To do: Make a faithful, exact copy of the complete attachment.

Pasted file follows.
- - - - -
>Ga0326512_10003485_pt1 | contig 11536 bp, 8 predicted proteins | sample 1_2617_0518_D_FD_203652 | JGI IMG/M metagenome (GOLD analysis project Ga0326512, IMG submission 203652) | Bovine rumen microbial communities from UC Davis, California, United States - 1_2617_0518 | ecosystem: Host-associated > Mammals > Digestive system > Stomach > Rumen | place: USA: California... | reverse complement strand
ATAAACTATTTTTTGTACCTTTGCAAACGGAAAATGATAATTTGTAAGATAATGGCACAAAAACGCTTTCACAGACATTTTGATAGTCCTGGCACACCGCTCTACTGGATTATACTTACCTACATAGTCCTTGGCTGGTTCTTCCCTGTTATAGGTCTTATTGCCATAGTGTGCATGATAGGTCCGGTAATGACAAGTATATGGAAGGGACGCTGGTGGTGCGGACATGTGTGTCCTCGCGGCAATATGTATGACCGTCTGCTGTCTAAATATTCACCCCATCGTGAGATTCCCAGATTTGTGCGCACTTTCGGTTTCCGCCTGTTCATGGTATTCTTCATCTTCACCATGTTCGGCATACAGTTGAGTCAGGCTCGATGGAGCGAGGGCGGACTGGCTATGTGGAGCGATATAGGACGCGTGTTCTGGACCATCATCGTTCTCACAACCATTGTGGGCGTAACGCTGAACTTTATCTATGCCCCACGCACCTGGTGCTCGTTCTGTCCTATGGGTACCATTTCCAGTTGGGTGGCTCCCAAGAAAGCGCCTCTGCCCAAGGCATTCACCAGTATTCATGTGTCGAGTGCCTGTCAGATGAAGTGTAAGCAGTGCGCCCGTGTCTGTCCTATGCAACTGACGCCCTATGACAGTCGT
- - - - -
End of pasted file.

>Ga0326512_10003485_pt1 | contig 11536 bp, 8 predicted proteins | sample 1_2617_0518_D_FD_203652 | JGI IMG/M metagenome (GOLD analysis project Ga0326512, IMG submission 203652) | Bovine rumen microbial communities from UC Davis, California, United States - 1_2617_0518 | ecosystem: Host-associated > Mammals > Digestive system > Stomach > Rumen | place: USA: California... | reverse complement strand
ATAAACTATTTTTTGTACCTTTGCAAACGGAAAATGATAATTTGTAAGATAATGGCACAAAAACGCTTTCACAGACATTTTGATAGTCCTGGCACACCGCTCTACTGGATTATACTTACCTACATAGTCCTTGGCTGGTTCTTCCCTGTTATAGGTCTTATTGCCATAGTGTGCATGATAGGTCCGGTAATGACAAGTATATGGAAGGGACGCTGGTGGTGCGGACATGTGTGTCCTCGCGGCAATATGTATGACCGTCTGCTGTCTAAATATTCACCCCATCGTGAGATTCCCAGATTTGTGCGCACTTTCGGTTTCCGCCTGTTCATGGTATTCTTCATCTTCACCATGTTCGGCATACAGTTGAGTCAGGCTCGATGGAGCGAGGGCGGACTGGCTATGTGGAGCGATATAGGACGCGTGTTCTGGACCATCATCGTTCTCACAACCATTGTGGGCGTAACGCTGAACTTTATCTATGCCCCACGCACCTGGTGCTCGTTCTGTCCTATGGGTACCATTTCCAGTTGGGTGGCTCCCAAGAAAGCGCCTCTGCCCAAGGCATTCACCAGTATTCATGTGTCGAGTGCCTGTCAGATGAAGTGTAAGCAGTGCGCCCGTGTCTGTCCTATGCAACTGACGCCCTATGACAGTCGT